Are covered entities required to prevent all risk of incidental use or disclosure of protected health information?
Covered entities are not required to eliminate all risk of incidental use or disclosures. The Privacy Rule does require covered entities to adopt and implement reasonable safeguards to limit incidental uses or disclosures.
What does the HIPAA Privacy Rule require health care providers to do?
- Secure patient’s medical records and other PHI
- Notify patients about his or her privacy rights and explain to the patient how their health information can be used.
- Establish, follow, and document privacy procedures for the health care provider’s organization.
- Administer HIPAA training to employees to ensure understanding with both Federal and state laws, as well as the organization’s privacy procedures.
- Appoint a Privacy Official to manage the organization’s privacy program.
Can a covered entity hire a business associate to dispose of PHI?
Yes, provided the business associate enters into a contract with the covered entity. The contract should require that the business associate dispose of the PHI in accordance with Federal and state laws.
Are covered entities required to certify organizational compliance with Security Rule standards?
No. Currently, there are no certification bodies accepted as the gold standard. Third party certification processes can help ensure BAs continuously meet a baseline level of HIPAA compliance, but they are not always comprehensive or accepted by Covered Entities. However, the Security Rule evaluation standard does require covered entities to perform a periodic technical and non-technical evaluation to test whether the organization’s security policies and procedures meet security requirements. Such evaluations can be performed internally or externally.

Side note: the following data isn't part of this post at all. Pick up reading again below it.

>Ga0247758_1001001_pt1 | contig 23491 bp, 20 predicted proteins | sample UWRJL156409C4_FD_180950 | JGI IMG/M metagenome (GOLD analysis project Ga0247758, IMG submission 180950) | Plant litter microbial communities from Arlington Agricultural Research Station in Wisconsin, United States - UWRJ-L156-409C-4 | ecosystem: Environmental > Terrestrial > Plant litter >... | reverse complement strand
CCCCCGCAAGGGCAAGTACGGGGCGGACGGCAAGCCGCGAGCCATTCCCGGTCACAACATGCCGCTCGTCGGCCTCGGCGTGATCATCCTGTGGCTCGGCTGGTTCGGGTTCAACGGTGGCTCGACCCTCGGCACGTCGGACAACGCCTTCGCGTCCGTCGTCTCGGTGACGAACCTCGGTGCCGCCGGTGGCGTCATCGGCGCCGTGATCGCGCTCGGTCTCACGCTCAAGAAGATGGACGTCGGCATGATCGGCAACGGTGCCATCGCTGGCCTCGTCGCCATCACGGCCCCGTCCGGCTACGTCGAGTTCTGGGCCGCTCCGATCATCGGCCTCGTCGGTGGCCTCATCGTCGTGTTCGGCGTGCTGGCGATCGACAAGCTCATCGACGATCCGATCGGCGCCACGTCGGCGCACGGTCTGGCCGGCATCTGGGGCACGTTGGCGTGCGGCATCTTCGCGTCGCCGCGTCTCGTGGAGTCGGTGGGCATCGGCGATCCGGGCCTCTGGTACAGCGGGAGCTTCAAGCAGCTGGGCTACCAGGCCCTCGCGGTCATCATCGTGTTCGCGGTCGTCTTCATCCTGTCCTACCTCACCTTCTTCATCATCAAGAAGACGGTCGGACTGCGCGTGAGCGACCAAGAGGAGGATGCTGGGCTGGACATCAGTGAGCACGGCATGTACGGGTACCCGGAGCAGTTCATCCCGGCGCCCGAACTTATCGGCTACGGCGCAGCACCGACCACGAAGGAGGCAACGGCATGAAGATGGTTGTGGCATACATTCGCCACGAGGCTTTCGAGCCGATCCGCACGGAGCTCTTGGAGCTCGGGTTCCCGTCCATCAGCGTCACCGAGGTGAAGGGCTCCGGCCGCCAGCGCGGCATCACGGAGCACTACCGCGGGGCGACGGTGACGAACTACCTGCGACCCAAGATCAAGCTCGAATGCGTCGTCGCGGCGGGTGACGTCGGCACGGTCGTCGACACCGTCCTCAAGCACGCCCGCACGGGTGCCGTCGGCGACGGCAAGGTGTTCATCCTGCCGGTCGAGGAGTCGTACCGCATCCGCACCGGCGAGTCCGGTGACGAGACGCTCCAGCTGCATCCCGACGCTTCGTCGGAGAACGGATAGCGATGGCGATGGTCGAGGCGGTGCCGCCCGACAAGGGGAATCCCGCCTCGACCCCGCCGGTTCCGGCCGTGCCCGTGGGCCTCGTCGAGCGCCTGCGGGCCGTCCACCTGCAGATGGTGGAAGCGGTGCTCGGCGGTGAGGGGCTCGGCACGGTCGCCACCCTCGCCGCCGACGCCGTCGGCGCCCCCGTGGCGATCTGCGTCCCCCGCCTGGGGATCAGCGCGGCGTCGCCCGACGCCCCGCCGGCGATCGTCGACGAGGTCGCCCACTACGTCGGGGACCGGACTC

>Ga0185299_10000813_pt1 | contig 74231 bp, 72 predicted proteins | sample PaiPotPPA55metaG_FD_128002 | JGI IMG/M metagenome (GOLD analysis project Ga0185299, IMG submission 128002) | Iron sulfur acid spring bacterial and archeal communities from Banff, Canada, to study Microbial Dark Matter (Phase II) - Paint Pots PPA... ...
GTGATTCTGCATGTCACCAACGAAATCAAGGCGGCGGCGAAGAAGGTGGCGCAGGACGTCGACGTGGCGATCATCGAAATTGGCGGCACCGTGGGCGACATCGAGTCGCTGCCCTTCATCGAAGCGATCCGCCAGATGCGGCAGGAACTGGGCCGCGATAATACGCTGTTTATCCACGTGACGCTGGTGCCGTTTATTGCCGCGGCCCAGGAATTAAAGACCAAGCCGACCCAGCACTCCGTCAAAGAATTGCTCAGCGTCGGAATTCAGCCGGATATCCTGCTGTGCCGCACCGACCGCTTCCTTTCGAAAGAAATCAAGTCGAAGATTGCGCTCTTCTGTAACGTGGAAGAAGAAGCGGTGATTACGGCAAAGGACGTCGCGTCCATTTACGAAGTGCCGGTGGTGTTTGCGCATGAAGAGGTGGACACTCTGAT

What is the difference between Security Risk Analysis and Risk Management?
Risk management is the process and activities that organizations conduct to implement the required security measures in order to reduce an organization’s risk of losing or compromising its e-PHI. Risk analysis is the assessment of the risks and vulnerabilities that could negatively impact e-PHI.
What is the HITECH Act?
The Health Information Technology for Economic and Clinical Health (HITECH) Act was designed to promote the adoption and meaningful use of health information technology. It was enacted as part of the American Recovery and Reinvestment Act (ARRA) on February 17, 2009.
The main changes of HITECH include:
- HIPAA covered entities and business associates must provide notification following a breach of unsecured protected health information (PHI)
- Responsibilities of Business Associates under the HIPAA Security Rule are extended
- Provides individuals with a right to obtain their PHI in an electronic format where the covered entity has implemented an electronic health record (EHR) system
- Strengthens the civil and criminal enforcement of the HIPAA rules
What is the Omnibus Rule?
In January 2013, HIPAA’s Omnibus Rule updated the Security Rule and Breach Notifications portions of the HITECH Act. Under the Omnibus Rule, the number of businesses that must be HIPAA compliant expanded and business associates became directly obligated to comply with HIPAA’s security rule.
What are Business Associate Agreements?
A Business Associate Agreement (BAA) is a contract between a HIPAA covered entity and a HIPAA business associate which protects PHI in accordance with HIPAA guidelines. BAAs describe how the business associate is permitted and required to use PHI and appropriate safeguards for PHI.
Are subcontractors of Business Associates required to comply with HIPAA?
If subcontractors provide services for the covered entity or business associate involving PHI then a BAA should be executed and they are directly obligated to comply with HIPAA’s Security Rule.
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